NaNoGenMo2019 Final Text

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‘What do you desire?’

‘I want to become a powerful giant.’

‘What do you ask?’

‘I want to become a lord of some great city.’

‘What do you ask?’

‘I want to become a king.’

‘What do you ask?’

‘I want to become a king.’

‘What do you give?’

‘5,000 horse, or whatever it is you wish to have.’

He took a horse which was good and simple, and put it into a manger.
When it was ready to be ridden, it was forced to work, and when the horse could no
longer get upon the road, it began to be gored, and soon fell down in
pain. Then Clever Hans said, ‘I see no man who is bigger than I am, and would
have nothing to do with another horse.’ So the mangroom was at once frightened,
and said, ‘Hark ye, my friend! I will soon find a way out of this.’ So the horse
was found, and soon found a man. ‘Well,’ said the old man, ‘we will try for once.’
After a time he agreed to try what he wished. Then he saw a little horse
which he thought was very strong, and wanted to ride away. But the old garter
said, ‘You shall soon find a strong man to set you on a strong horse.’ So he
gave him strength, and he soon set him back on his own. Then he looked about
and saw that the country was mountainous, and the mountains were round about
them. ‘I see a kingdom already,’ said he, ‘and I wish I could find a way across them,
if you will do as I tell you to begin with.’ So he rode away; and then he
stayed the whole distance long enough to find and find the right man. But the old
garter told him how to go to a wise God, and should, when he pleased,
be called by name. Likewise the two married Grete followed his advice, and
married Ileudann.

When they came to the hill where they had set aside, they lighted the fire
and drank of a cup which they had brought from the forest. When all was
light they went to their father and set to work, cutting wood,
but Grete put her finger to her lips and said, ‘If you will do
that, I will not be late.’ Then her husband was obliged to keep
himselves busy, and they went their way very together.

After a time there was another feast, and when they came to the
hill where they had set aside, there stood a young woman, who took
care to be as bright and cheerful as she could be, and went about
the hill with a white handkerchief in her bosom.

Then she went into her little cabin, and handkerchief fell into
the cup, and she never once put her finger to her lips to
speak of it; but every once in a while she did so, to her
great liking.

She wanted to run away with the man, but he stopped her when she
came to the hill, and said, ‘If I can get over there, you
may try and make use of my legs.’ So she ran away quickly to
the other side of the hill, and sat down by the fire and tried to
try and get over there. But the old garter said, ‘Do you think you
will be easy with that?--you must learn how to stir?’ So she
sought the best way, and found a way under the table. Then she pulled out
the white handkerchief, and put it into the cup, and as soon as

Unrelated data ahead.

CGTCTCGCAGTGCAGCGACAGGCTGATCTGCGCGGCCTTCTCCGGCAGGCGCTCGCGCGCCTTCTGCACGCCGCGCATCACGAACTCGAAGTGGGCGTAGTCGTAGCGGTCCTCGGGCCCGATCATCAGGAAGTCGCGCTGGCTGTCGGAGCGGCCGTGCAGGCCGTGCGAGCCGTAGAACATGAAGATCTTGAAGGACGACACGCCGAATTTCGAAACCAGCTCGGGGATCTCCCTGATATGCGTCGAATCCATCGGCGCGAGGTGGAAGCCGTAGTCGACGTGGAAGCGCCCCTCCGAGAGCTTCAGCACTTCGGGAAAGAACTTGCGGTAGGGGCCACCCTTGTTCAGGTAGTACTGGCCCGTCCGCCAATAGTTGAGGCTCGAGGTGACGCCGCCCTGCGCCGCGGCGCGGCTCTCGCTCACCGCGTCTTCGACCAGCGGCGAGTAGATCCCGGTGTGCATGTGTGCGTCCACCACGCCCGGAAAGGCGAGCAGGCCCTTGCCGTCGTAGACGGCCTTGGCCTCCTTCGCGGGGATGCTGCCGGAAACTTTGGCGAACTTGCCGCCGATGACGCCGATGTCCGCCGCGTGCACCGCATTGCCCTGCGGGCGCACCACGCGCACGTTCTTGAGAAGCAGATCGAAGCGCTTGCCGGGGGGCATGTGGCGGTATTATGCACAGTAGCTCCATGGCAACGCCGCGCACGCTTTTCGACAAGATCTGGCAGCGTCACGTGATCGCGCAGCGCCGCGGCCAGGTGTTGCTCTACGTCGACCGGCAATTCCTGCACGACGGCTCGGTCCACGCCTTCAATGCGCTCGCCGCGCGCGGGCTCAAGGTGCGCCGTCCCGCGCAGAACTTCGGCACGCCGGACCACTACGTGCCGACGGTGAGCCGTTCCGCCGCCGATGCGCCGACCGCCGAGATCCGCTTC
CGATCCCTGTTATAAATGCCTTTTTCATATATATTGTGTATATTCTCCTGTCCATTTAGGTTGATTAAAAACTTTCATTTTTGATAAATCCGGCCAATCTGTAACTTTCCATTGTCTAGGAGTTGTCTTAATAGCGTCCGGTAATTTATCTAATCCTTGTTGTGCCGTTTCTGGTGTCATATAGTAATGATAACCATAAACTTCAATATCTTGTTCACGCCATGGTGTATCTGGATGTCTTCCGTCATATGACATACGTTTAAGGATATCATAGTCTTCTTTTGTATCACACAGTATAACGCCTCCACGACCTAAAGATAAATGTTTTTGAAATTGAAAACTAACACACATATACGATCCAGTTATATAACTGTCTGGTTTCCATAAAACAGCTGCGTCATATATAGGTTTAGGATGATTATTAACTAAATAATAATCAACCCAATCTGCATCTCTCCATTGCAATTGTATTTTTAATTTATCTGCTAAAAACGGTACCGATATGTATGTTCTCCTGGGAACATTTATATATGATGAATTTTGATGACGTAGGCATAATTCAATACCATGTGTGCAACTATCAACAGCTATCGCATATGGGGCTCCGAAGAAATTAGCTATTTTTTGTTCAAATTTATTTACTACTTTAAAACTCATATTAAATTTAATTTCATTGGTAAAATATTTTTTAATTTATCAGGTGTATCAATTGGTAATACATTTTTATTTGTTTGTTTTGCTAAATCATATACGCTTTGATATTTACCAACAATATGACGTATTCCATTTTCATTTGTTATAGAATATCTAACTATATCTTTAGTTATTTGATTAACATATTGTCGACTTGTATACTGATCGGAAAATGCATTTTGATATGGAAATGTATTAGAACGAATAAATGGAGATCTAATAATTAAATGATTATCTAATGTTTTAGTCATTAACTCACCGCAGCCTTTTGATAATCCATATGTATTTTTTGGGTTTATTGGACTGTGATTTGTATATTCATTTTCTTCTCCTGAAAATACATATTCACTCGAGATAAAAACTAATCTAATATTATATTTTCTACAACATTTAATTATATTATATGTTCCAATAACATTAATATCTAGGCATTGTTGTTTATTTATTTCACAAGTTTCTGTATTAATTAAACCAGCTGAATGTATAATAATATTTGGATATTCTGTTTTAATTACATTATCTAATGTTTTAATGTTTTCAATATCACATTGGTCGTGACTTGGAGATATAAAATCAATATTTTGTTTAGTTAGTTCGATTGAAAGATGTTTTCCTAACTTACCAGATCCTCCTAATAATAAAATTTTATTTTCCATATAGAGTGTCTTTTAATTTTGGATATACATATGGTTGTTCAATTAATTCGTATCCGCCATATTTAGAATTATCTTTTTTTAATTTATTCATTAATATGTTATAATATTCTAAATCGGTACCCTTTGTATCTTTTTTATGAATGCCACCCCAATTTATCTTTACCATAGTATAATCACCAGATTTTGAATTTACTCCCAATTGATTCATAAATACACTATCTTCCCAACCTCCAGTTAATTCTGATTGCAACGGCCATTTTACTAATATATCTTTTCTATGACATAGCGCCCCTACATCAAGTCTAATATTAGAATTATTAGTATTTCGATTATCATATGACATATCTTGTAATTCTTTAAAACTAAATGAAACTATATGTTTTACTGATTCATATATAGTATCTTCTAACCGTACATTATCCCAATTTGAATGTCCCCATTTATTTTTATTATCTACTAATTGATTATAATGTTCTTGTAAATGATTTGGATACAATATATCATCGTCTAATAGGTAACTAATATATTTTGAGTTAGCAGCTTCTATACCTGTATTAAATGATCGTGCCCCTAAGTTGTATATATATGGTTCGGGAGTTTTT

you were drinking it you were thirsty too. But the old garter
was not so well pleased with you as he had been with the
peasant, and said, ‘You have been let into a little cabin, you
must learn how to stir--that you never will be easy about this.’
So you must learn to stir with your hands; for you will
perhaps be easy enough if you have hands too.’ Then you must keep
your heads from the hot water, and you must not let the peas
saladously heated with water get on the fire.

When you have warmed to this, you will see on the walls and in
the groundspersons that talk loudly.’ Then you
You're now in an attic.
‘Take me out,’ said Hans. ‘And if you are so fond of
that, come with me to my master.’ ‘With what reason?’ asked the fox. ‘Henceforth
the fox will say he is because I am so fond of you, and you must be
some other way?’ ‘Oh, that would be too heavy of a man for my
table,’ answered Hans, ‘but come with us Master Rumpelstiltskin.’ Hans took
out Rumpelstiltskin, put two large round stones in front of him,
and went out to the table and the stones laid hold of each other. ‘
But the fox was not there,’ said Hans, ‘and the girls did not come with
their master.’ The fox said: ‘You must be a poor sleeper,
that can hardly remain idle,’ and went away into the night. When
he came again it was dark night and all were gone. Then Hans went
to his master, and said: ‘You have played with my beautiful girls,
have you not?’ ‘Oh, yes,’ answered he, ‘you have. When I went into
the room, there was a goose under my pillow, and when I put it on I could not
get over it, and said: ‘If you would but please,’ ‘Growler, there may
be some game left in me.’ And the next morning when he was out
going the door, he carried a goose under his pillow for the boy to
read about it in. When that was over the goose fell and became a
fine treat, for the boy learnt how to draw, pick, and cut
wood, and how to carve.

Hans had also some goose cut in two pieces, at the other side of the
room, and when he went to draw it up again the stone in which the
grape fell, looked very beautiful indeed! It was cut into such a way that
the stairs would have let him in without injury, and he was glad
to go in at all hours, without any trouble at all.

But when he went to the top of the stairs he fell without injury
into a saucer. Then he called out: ‘Here, boys, is my slice of
bread.’ ‘No,’ said the other, ‘it is no good. Here is a slice of
sausage instead.’ ‘Then let fate take the sausage,’ said
the fox, ‘for it is cruel and quicksand-violent.’ So the poor
two boys were forced to eat of holes they had cut open, and were
forced to eat of it again, and again it made them laugh, and made them
blatant lies to tell about themselves. One said that it was because he had